Random Forest Complexity
Random Forest Computational Complexity
1- Varying Complexity
To analyze Random Forest Complexity, first we must look at Decision Trees which have O(Nlog(N)Pk) complexity for training where N is the sample size, P the feature size and k depth of the tree.
Since Random Forest ensembles multiple trees we also have to add that to the equation and it becomes n_estimator*O(Nlog(N)Pk). This means Random Forest complexity can be anywhere between Quasilinear and Cubic Time Complexity O(N^3) depending on many variables.
Runtime Performance of Random Forest Training
2- Random Forest Speed Tests
We have made speed tests to provide a runtime estimation for anyone who is interested in performance of Random Forest algorithm. These values can vary depending on dataset, computational resources and model parameters. Our Random Forest speed tests yielded following results on a classification problem :
56 features, n_estimators = 100, n_jobs = 1
Random Forest (50K): 23.40 seconds
Random Forest (100K): 63.50 seconds
Random Forest (250K): 271.34 seconds
Random Forest (500K): 665.25 seconds
56 features, n_estimators = 100, n_jobs = –1
Random Forest (50K): 4.76 seconds
Random Forest (100K): 11.87 seconds
Random Forest (250K): 49.66 seconds
Random Forest (500K): 111.33 seconds
56 features, n_estimators = 10, n_jobs = –1
Random Forest (50K): 1.28 seconds
Random Forest (100K): 2.09 seconds
Random Forest (250K): 6.59 seconds
Random Forest (500K): 13.84 seconds
Random Forest (1M): 15.52 seconds
max_features = “log2”, n_estimators = 10, n_jobs = –1
Random Forest (500K): 11.35 seconds
Random Forest (1M): 13.20 seconds
bootstrap= False, max_features = “log2”, n_estimators = 10, n_jobs = –1
Random Forest (500K): 14.00 seconds
Random Forest (1M): 15.54 seconds
Lots of opportunities for optimization
3- Data Size
Random Forests have slightly sluggish training performance especially when hyperparameters are not optimized. But even then, it scales relatively well in most cases and if training performance is not a big deal breaker it will be able to predict quite fast to make up for it.
With correct settings Random Forest can handle millions of rows and hundreds of features without any issues. If training performance is a very big concern for the Machine Learning or Data Science project at hand, you can also check our Naive Bayes which has ultra fast training phase as well as inference.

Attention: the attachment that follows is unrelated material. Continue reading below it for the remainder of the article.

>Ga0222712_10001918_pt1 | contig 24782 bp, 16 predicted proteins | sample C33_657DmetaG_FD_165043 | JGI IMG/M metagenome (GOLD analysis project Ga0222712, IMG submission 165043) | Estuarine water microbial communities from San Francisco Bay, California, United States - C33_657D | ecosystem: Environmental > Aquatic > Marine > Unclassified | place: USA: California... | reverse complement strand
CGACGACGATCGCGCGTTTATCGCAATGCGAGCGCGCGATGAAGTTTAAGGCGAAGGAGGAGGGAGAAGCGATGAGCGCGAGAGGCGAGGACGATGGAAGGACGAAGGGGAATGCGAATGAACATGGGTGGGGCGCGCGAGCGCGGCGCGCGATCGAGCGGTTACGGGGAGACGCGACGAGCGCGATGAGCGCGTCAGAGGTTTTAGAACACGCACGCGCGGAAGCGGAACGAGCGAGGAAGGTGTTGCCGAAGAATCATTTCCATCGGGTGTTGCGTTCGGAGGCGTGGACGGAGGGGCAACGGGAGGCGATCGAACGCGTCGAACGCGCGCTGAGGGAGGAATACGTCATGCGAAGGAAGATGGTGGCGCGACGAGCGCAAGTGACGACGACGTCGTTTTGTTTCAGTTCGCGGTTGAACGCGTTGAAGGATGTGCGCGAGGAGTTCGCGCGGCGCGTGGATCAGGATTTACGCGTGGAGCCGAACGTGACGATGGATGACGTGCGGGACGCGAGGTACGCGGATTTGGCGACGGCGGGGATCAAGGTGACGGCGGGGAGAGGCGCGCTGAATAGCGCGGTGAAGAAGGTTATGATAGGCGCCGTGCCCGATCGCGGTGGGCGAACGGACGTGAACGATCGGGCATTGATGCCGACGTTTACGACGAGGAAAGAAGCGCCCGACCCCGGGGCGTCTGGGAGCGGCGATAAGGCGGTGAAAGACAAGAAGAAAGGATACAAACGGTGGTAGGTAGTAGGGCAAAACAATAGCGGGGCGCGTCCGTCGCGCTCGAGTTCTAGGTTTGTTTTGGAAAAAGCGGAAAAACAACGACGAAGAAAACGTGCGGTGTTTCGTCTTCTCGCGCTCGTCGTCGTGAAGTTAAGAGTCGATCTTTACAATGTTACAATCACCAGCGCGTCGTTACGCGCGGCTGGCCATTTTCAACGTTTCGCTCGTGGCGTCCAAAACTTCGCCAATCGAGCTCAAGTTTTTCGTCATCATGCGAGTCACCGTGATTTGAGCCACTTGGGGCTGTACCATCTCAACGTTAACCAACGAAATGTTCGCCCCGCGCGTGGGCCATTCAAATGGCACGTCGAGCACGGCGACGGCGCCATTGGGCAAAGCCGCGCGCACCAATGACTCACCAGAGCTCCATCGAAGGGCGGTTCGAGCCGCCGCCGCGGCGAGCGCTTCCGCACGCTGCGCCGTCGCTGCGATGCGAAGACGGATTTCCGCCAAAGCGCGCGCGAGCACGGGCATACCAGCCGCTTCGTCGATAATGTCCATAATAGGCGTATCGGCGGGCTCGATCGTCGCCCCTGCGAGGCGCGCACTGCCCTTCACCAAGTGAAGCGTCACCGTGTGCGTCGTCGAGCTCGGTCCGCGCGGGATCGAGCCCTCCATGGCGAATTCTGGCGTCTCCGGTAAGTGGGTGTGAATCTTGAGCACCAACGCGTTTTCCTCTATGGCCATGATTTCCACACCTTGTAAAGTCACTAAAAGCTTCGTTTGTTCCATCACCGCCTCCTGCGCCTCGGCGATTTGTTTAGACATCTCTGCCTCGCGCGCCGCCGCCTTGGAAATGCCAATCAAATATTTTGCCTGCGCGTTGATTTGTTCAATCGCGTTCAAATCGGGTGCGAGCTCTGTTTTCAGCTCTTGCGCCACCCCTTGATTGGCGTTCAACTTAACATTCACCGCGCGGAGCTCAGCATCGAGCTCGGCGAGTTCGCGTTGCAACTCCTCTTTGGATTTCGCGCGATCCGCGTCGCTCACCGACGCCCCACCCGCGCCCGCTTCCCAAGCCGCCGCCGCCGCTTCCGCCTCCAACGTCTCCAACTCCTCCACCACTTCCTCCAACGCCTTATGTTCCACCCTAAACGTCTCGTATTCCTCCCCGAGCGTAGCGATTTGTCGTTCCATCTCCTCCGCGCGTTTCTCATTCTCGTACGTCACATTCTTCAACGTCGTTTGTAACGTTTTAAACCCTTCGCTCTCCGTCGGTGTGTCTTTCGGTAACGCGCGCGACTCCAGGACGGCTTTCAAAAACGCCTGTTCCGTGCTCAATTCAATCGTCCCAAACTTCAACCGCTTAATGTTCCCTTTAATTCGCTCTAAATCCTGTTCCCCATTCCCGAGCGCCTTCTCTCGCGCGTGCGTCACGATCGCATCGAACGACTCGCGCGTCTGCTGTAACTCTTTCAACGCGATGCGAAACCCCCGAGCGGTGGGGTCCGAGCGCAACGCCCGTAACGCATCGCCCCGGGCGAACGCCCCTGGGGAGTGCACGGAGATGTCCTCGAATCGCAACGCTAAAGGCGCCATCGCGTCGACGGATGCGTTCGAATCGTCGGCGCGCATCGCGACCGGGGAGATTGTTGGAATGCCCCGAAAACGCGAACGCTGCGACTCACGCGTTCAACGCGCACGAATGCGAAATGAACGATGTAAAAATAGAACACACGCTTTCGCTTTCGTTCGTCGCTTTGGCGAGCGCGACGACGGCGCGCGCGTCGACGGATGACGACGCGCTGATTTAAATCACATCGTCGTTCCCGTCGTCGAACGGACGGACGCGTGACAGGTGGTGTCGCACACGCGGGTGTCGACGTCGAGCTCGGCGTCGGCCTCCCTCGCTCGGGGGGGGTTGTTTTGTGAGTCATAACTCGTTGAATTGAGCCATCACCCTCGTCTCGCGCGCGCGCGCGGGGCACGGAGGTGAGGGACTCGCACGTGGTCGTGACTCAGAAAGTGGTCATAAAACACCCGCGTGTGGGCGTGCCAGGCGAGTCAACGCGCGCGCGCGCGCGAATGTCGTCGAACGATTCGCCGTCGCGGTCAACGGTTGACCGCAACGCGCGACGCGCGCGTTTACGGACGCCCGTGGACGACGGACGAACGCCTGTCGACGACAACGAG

Note: the tests were done with consumer tools (i7 8th Gen processor, 16GB RAM) and might not be very sensitive especially on the very quick end. Data reading and loading times are subtracted from ultimate performances.
You can also avoid bootstrapping (creating random subsets of samples for tree training) but this is unlikely to result in huge performance gains for most applications and you might end up losing accuracy.
Features can also be limited and it’s great to have this flexibility. However, we must note that Scikit-Learn’s Random Forest Classifier as well as Random Forest Regressor uses a pretty optimum “auto” technique while going through features for training.
Overall, we can conclude that decision trees have intermediate performance results for training phase. While they are not the slowest machine learning algorithms, they can struggle when data gets too big especially dimensionally. But since the results are still tolerable and there are ways to optimize trees we can also conclude that their training performance will be adequate in most cases even with big data applications.
Aside of training, decision trees have linear time complexity for inference (prediction phase). And this makes them very fast and resource efficient during this stage. Decision trees can be suitable even for real time machine learning deployment.
We have done a few decision tree performance tests to give a better idea of how decision tree algorithms scale and what’s their runtime performance like.
There are multiple ways to improve decision tree performance by tuning its hyperparameters. You can check out the article below: